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STL hash_map

Hi All,

I am developing my code with Apache stdcxx. I am bound to use STL of
Apache only.
Now today I need hash_map in code but as I learned, it is not
available in Apache since it is not standard c++. Though it is
available with GNU STL.

The code module where I use hash_map will generate separate object
file during compilation. This code module is also using STL string.

What can I do now ?

I planned like this way:

1The code module that uses hash_map, I will link it statically with
GNU STL.
2The rest of the modules, which does not use hash_map, I will link it
dynamically with Apache STL.

By this approach my object size of GNU STL (which is linked statically)
is huge in size.

Can anybody please suggest me a better solution with following
conditions in mind?

- I must use hash_map.
- I must use Apache STL.

Dec 4 '06 #1
1 8962

ja*****@gmail.com wrote:
Hi All,

I am developing my code with Apache stdcxx. I am bound to use STL of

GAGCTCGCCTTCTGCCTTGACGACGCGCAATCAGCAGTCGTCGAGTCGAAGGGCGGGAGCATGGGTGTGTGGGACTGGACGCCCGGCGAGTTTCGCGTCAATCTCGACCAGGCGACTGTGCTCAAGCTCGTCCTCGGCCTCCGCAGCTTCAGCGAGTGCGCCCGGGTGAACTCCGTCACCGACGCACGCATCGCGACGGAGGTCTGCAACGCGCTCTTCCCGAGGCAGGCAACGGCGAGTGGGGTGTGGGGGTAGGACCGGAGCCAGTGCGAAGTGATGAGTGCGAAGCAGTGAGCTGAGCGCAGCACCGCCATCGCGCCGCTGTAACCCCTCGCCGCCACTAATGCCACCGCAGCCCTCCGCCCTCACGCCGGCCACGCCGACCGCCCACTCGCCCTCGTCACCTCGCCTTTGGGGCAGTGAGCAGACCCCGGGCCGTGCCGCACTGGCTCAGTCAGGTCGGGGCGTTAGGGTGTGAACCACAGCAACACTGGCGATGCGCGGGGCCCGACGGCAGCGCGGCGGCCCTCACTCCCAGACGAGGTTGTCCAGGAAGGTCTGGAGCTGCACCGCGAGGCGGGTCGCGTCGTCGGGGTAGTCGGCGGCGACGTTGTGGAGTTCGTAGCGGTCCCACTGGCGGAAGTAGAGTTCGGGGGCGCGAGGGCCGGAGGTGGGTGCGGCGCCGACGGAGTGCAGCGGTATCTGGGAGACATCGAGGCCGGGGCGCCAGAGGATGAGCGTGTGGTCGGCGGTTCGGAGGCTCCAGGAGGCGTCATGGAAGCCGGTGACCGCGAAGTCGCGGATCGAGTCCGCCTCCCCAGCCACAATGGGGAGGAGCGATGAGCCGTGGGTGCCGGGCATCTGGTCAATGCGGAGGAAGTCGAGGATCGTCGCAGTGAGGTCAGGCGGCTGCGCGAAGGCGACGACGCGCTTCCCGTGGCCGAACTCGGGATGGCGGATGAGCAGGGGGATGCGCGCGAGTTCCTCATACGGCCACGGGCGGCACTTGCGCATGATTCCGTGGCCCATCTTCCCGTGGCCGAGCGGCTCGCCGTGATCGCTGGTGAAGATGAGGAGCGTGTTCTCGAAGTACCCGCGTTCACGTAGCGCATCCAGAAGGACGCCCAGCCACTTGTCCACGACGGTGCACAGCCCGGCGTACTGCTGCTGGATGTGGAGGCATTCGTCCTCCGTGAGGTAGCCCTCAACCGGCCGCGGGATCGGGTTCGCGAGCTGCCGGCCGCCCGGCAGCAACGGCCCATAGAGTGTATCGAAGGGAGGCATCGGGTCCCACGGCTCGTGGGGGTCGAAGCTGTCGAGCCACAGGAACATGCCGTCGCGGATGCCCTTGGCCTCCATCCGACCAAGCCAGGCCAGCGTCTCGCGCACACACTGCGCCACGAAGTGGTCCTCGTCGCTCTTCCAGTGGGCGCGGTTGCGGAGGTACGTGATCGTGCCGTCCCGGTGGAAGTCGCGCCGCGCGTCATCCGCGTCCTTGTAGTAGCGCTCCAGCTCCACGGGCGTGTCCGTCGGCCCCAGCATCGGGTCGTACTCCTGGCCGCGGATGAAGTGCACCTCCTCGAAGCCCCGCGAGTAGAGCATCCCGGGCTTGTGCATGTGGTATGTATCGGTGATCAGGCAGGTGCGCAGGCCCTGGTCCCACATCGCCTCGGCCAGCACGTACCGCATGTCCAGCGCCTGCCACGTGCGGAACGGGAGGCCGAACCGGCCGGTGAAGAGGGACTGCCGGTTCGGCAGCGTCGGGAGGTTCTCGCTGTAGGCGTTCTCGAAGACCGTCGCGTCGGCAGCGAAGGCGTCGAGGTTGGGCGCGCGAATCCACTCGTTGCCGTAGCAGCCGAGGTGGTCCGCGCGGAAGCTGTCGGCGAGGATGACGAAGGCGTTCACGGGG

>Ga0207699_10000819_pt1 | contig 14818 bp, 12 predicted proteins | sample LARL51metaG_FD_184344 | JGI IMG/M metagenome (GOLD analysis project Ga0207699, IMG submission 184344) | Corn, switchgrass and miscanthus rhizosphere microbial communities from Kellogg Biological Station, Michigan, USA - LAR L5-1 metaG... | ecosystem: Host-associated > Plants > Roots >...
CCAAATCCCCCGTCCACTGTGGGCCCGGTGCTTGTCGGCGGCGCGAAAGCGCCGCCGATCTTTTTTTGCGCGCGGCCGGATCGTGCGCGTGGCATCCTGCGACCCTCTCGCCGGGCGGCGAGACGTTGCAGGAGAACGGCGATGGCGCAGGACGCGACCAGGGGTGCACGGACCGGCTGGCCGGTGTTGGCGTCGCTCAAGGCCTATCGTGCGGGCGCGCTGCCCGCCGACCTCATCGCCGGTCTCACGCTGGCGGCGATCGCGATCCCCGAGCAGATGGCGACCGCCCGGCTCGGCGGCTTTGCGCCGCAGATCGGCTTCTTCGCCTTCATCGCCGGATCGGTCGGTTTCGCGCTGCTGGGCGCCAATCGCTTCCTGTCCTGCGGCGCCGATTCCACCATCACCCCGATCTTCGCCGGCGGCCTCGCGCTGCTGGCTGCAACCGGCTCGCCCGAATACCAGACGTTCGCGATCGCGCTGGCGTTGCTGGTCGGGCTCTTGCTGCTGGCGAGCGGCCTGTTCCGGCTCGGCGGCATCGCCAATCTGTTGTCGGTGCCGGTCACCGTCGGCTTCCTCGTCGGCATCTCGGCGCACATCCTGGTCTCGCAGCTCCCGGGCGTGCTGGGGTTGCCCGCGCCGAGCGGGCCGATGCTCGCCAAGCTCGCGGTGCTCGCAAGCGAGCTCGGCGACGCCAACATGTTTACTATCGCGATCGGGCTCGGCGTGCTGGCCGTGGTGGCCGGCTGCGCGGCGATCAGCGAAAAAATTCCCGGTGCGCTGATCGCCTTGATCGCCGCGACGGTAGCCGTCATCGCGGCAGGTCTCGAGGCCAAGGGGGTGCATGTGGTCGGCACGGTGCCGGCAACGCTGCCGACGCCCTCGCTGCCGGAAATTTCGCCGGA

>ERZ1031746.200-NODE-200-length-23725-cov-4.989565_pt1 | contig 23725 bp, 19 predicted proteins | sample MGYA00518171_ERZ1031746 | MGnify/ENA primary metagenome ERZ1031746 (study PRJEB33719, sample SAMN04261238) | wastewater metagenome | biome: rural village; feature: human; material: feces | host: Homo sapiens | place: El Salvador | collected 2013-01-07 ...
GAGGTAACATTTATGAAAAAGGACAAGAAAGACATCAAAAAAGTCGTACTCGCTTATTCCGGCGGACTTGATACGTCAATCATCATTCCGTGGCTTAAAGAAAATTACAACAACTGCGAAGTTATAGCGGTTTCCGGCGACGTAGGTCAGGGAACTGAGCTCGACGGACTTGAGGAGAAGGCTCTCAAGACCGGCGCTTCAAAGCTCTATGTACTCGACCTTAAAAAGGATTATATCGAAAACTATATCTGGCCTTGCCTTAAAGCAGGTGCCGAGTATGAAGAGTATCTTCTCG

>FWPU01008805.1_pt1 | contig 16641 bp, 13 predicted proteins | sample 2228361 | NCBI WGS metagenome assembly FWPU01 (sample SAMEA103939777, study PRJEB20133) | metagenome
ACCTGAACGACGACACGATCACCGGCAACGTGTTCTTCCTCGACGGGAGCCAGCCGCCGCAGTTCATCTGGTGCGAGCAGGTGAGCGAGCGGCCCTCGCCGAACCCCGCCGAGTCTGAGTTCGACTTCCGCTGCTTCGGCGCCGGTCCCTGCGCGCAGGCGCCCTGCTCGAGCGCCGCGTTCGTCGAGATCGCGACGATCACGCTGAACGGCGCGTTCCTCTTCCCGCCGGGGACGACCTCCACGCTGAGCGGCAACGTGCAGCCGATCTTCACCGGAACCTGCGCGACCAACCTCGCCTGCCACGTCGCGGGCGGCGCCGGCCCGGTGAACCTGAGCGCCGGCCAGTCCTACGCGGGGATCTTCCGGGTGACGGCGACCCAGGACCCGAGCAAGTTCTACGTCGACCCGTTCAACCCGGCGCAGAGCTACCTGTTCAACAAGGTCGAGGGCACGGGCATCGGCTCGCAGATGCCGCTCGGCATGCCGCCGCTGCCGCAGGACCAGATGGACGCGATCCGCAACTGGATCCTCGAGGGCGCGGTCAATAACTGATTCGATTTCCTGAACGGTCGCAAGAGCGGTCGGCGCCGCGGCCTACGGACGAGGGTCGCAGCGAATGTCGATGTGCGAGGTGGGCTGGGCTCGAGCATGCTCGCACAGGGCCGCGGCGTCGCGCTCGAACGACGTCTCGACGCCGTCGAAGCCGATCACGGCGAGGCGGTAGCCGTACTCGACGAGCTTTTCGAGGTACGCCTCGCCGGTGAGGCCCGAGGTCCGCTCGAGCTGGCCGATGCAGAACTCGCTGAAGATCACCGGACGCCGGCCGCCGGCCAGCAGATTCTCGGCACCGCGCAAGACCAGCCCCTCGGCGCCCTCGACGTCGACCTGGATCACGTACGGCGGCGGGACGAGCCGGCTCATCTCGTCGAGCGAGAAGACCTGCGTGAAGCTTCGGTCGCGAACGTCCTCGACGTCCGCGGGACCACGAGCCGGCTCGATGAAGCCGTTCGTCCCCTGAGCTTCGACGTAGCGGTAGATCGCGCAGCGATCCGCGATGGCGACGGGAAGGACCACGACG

Apache only.
Now today I need hash_map in code but as I learned, it is not
available in Apache since it is not standard c++. Though it is
available with GNU STL.

The code module where I use hash_map will generate separate object
file during compilation. This code module is also using STL string.

What can I do now ?

I planned like this way:

1The code module that uses hash_map, I will link it statically with
GNU STL.
2The rest of the modules, which does not use hash_map, I will link it
dynamically with Apache STL.

By this approach my object size of GNU STL (which is linked statically)
is huge in size.

Can anybody please suggest me a better solution with following
conditions in mind?

- I must use hash_map.
- I must use Apache STL.
Mixing two different standard libraries sounds like a nightmare
and may not even be possible.

Just use Apache STL and then a "third party" hash_map. By
third party I mean some code that is easily included and
compiled into your project.

If you can do this with the GNU hash_map (e.g. it's defined
withing a single header file) then go right ahead.

If not, you could use some other hash_map that fits my own
ease of use critria. Boost's hash_map comes to mind although
I don't think it's called a hash_map. I'd go with boost.

Good luck.

Dec 4 '06 #2

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